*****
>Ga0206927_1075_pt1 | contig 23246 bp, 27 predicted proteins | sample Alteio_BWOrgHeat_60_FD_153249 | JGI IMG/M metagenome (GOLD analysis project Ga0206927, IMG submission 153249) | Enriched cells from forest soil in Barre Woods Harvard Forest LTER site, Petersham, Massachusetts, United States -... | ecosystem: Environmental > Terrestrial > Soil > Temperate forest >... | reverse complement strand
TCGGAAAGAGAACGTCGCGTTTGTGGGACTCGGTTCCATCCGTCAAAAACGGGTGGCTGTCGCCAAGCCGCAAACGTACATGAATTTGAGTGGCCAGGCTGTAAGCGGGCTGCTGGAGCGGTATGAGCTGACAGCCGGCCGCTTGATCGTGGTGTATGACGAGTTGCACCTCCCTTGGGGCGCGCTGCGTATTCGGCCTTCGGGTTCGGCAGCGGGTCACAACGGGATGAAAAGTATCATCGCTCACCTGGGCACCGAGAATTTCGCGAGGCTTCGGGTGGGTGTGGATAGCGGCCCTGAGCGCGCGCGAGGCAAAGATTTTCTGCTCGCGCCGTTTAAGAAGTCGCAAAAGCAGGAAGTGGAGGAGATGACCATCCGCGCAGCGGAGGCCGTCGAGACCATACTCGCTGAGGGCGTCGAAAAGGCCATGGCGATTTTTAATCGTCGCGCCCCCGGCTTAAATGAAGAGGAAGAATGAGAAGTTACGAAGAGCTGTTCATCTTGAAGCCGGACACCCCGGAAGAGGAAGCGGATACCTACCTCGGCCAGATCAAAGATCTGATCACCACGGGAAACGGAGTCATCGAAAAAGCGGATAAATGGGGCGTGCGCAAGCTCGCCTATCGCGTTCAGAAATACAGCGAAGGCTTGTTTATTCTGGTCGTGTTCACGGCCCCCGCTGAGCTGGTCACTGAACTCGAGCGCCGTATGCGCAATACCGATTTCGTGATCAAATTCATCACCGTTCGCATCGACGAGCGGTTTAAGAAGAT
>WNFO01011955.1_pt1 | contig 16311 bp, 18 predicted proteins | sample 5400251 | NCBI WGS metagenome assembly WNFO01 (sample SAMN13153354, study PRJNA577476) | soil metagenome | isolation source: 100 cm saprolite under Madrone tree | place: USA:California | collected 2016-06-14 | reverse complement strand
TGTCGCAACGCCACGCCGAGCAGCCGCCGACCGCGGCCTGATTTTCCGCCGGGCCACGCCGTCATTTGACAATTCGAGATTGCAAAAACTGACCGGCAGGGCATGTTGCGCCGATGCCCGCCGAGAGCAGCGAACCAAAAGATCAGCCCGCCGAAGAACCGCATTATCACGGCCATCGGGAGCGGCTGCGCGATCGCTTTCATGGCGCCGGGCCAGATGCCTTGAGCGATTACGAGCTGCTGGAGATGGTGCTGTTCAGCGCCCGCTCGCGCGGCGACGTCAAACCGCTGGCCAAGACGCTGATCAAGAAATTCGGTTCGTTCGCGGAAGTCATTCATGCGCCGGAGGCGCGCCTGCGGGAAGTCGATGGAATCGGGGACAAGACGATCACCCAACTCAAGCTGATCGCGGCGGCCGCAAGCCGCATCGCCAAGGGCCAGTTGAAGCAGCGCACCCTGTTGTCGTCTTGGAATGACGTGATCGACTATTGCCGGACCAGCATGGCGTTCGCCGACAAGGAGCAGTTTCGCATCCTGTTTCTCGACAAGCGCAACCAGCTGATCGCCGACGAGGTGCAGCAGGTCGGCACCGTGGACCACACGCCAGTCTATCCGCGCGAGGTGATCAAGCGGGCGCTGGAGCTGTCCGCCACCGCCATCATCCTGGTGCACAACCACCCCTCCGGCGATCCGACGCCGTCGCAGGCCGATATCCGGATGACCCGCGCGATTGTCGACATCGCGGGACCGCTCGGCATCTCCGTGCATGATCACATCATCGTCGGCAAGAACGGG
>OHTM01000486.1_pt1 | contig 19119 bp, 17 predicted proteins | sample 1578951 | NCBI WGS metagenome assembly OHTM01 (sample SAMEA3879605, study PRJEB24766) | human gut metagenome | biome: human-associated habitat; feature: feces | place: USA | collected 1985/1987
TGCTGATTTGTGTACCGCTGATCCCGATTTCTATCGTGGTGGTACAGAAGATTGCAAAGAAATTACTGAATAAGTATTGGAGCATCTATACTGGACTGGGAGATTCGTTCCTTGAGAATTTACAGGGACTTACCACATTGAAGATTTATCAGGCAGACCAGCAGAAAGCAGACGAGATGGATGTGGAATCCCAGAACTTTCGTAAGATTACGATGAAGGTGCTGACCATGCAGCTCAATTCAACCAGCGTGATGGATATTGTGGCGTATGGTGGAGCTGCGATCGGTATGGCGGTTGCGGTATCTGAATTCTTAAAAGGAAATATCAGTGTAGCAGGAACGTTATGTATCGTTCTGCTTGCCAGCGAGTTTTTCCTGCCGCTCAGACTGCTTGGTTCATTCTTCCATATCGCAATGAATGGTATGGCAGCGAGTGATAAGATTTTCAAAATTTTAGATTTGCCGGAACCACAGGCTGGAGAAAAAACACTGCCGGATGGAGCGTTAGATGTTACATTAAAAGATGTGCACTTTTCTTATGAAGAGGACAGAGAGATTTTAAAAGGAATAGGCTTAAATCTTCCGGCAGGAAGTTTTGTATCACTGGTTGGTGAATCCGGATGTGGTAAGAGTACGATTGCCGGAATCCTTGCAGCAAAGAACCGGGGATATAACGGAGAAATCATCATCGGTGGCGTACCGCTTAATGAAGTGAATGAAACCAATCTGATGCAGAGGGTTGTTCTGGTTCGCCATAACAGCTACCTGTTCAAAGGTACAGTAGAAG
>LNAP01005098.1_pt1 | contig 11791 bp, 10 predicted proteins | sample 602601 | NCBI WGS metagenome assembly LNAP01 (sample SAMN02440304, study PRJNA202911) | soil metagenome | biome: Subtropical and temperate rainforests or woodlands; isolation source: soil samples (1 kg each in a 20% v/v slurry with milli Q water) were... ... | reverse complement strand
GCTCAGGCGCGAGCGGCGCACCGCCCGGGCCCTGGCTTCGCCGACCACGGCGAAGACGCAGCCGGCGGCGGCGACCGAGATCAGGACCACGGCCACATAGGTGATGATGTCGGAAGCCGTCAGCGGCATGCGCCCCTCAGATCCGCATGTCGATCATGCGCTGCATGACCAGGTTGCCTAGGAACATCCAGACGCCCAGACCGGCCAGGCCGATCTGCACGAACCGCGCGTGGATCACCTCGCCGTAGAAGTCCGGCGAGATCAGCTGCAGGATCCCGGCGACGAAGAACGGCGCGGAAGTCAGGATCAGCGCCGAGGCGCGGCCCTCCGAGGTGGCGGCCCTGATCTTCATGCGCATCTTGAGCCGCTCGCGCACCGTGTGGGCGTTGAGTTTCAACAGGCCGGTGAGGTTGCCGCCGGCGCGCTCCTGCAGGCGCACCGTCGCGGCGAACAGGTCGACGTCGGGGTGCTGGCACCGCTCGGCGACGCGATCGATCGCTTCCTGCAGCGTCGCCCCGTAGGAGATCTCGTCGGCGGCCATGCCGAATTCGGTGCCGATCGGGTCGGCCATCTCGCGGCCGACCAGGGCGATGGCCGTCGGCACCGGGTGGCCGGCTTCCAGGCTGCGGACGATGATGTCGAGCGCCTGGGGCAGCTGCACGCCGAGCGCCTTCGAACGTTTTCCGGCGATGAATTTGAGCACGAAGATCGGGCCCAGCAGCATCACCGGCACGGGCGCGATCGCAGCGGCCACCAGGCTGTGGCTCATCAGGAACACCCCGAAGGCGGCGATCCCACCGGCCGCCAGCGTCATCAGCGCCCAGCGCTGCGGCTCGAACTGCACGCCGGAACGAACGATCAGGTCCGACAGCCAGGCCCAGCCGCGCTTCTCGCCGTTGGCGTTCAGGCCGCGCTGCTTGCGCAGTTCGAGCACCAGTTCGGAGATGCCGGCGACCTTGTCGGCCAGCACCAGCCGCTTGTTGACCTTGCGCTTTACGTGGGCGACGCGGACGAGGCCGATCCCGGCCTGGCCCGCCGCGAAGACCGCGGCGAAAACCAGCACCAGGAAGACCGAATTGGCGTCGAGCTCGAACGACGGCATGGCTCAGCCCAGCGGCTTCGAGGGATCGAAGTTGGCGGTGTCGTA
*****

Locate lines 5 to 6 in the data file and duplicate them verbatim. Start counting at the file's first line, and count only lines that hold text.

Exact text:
>OHTM01000486.1_pt1 | contig 19119 bp, 17 predicted proteins | sample 1578951 | NCBI WGS metagenome assembly OHTM01 (sample SAMEA3879605, study PRJEB24766) | human gut metagenome | biome: human-associated habitat; feature: feces | place: USA | collected 1985/1987
TGCTGATTTGTGTACCGCTGATCCCGATTTCTATCGTGGTGGTACAGAAGATTGCAAAGAAATTACTGAATAAGTATTGGAGCATCTATACTGGACTGGGAGATTCGTTCCTTGAGAATTTACAGGGACTTACCACATTGAAGATTTATCAGGCAGACCAGCAGAAAGCAGACGAGATGGATGTGGAATCCCAGAACTTTCGTAAGATTACGATGAAGGTGCTGACCATGCAGCTCAATTCAACCAGCGTGATGGATATTGTGGCGTATGGTGGAGCTGCGATCGGTATGGCGGTTGCGGTATCTGAATTCTTAAAAGGAAATATCAGTGTAGCAGGAACGTTATGTATCGTTCTGCTTGCCAGCGAGTTTTTCCTGCCGCTCAGACTGCTTGGTTCATTCTTCCATATCGCAATGAATGGTATGGCAGCGAGTGATAAGATTTTCAAAATTTTAGATTTGCCGGAACCACAGGCTGGAGAAAAAACACTGCCGGATGGAGCGTTAGATGTTACATTAAAAGATGTGCACTTTTCTTATGAAGAGGACAGAGAGATTTTAAAAGGAATAGGCTTAAATCTTCCGGCAGGAAGTTTTGTATCACTGGTTGGTGAATCCGGATGTGGTAAGAGTACGATTGCCGGAATCCTTGCAGCAAAGAACCGGGGATATAACGGAGAAATCATCATCGGTGGCGTACCGCTTAATGAAGTGAATGAAACCAATCTGATGCAGAGGGTTGTTCTGGTTCGCCATAACAGCTACCTGTTCAAAGGTACAGTAGAAG